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Project Management Principles
By Stephen S Alison

Good and successful Project Management requires the adoption of and strict compliance with best practice Project Management Principles. Essentially there are 12 Key Project Management Principles which for convenience can be listed in 3 distinct categories as follows:

Business Principles; People Principles;Control Principles;

Business Principles

Ensure that all projects support the business strategy- All projects should have clear objectives that will deliver real and identifiable benefits to the business. Adopt a formal and structured approach – Projects should be broken down into stages with a control and review checkpoint at the end of each phase to ensure that the project is still viable. Define the project at the outset – Time spent at the start of the project defining the business needs, the products required and planning how they are to be delivered, is always time well invested. Balance the project targets – The Project Manager should establish and manage a judicious balance between product, schedule and cost targets. Assess project risks – Identify all risks in the early stages of the project and actively manage them during the life of the project.

People Principles

Manage using a matrix organisation – Projects should operate under a matrix management in order to ensure that the project teams possess all the necessary skills. Encourage and engender commitment and teamwork – Teamwork is vital to the success of any project; it is the responsibility of the Project Manager to build and foster esprit de corps. Practise single point responsibility – Each divisible section of work should be the responsibility of a single named individual. Match authority and accountability – Team members should have the authority commensurate with and appropriate to their accountability.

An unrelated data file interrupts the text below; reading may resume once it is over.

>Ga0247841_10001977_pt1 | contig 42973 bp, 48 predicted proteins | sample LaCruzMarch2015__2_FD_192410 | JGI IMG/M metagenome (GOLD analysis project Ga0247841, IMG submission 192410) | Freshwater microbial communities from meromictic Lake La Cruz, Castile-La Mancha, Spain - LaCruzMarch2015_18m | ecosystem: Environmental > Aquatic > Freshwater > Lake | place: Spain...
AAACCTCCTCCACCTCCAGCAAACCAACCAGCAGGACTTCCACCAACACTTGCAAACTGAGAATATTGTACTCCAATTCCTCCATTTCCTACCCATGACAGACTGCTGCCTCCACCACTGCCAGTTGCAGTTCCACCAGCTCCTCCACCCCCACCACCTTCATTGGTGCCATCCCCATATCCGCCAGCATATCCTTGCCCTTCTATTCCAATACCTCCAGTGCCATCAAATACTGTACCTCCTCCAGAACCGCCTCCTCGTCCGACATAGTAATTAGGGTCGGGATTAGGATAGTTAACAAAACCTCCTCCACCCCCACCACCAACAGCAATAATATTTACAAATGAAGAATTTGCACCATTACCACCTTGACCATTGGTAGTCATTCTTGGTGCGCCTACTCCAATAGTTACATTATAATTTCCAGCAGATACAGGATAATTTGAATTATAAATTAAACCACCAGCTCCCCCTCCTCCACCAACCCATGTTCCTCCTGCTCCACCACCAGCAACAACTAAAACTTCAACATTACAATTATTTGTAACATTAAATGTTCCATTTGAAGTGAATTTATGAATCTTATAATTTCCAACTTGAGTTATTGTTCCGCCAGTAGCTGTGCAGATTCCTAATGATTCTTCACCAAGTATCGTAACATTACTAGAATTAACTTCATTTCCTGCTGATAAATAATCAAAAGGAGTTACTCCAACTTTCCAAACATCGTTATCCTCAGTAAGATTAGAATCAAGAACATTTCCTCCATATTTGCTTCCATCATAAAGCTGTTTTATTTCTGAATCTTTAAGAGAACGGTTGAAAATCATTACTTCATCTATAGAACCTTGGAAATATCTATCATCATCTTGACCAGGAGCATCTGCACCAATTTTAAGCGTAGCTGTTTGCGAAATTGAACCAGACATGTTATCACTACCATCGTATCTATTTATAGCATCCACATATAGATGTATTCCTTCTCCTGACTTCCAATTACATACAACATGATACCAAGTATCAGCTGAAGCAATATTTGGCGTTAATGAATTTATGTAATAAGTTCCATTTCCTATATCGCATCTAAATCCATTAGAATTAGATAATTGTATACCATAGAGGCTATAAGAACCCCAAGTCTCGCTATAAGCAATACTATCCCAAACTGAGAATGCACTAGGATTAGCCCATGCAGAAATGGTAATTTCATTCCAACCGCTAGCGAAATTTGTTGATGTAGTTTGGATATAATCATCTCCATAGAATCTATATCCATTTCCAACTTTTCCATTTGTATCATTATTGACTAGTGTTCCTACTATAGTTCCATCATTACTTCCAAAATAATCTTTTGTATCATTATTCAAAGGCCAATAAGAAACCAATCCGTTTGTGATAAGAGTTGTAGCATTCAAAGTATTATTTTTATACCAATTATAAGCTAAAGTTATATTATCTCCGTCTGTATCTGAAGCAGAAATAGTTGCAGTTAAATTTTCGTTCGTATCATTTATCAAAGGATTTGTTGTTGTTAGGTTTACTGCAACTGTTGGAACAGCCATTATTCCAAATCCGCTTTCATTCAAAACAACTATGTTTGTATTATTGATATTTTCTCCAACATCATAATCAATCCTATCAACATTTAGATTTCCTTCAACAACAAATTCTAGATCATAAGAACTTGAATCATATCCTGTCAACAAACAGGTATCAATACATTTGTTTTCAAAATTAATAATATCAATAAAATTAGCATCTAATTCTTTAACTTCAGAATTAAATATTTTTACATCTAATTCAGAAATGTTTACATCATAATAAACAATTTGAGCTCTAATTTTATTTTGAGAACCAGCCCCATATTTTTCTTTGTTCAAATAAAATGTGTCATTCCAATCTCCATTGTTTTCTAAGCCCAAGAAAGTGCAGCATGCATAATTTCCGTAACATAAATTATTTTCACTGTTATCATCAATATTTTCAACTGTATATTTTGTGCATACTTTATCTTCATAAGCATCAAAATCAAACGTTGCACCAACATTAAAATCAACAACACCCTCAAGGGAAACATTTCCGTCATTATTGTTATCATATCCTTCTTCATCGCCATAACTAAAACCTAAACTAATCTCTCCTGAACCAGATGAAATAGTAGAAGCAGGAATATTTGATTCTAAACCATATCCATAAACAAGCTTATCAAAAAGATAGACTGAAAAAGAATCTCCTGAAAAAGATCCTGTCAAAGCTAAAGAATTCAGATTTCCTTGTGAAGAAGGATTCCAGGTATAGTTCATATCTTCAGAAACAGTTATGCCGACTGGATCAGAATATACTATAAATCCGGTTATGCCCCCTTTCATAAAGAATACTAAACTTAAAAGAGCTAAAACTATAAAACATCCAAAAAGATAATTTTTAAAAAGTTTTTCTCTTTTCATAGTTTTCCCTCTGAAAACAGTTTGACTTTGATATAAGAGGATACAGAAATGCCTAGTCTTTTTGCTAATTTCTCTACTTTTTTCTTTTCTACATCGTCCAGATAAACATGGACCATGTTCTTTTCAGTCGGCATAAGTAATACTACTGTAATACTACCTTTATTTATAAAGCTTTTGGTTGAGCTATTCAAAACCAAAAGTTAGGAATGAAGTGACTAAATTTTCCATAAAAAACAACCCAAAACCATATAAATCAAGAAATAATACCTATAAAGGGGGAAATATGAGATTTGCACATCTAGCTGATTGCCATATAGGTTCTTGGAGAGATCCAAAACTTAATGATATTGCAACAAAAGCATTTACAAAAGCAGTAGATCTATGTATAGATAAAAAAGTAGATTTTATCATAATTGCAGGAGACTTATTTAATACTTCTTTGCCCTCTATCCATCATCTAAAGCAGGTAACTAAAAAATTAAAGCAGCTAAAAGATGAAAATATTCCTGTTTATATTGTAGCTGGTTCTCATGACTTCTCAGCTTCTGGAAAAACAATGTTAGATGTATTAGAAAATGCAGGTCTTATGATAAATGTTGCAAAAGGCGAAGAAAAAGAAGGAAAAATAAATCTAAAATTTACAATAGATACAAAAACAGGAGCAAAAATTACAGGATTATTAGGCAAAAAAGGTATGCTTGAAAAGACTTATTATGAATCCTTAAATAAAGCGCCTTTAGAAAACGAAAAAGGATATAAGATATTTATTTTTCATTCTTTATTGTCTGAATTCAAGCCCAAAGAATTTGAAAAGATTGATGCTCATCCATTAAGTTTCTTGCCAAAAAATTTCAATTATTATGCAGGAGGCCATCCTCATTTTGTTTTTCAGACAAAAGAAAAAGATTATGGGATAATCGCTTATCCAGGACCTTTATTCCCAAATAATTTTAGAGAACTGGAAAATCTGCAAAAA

Control Principles

Plan to ensure success – Thorough planning is a prerequisite for success; it should define and document what has to be done and how it will be achieved, and is the yardstick against which the project should be controlled. Monitor and control against the plan – Continuously monitor progress towards the objectives, to ensure that it is in accordance with the established plan; remedial action should be taken as appropriate. Manage change actively – Change is inevitable and unavoidable, but changes to the project scope during delivery must be restricted to those which are beneficial, and which keep the project viable.

Stephen S Alison is a retired “bean counter” who spent 26 years in middle management positions for major US financial institutions in Europe and a further 10 years as an adviser/consultant to a number of European financial institutions. He owns and operates a number of “hand built” niche websites including:

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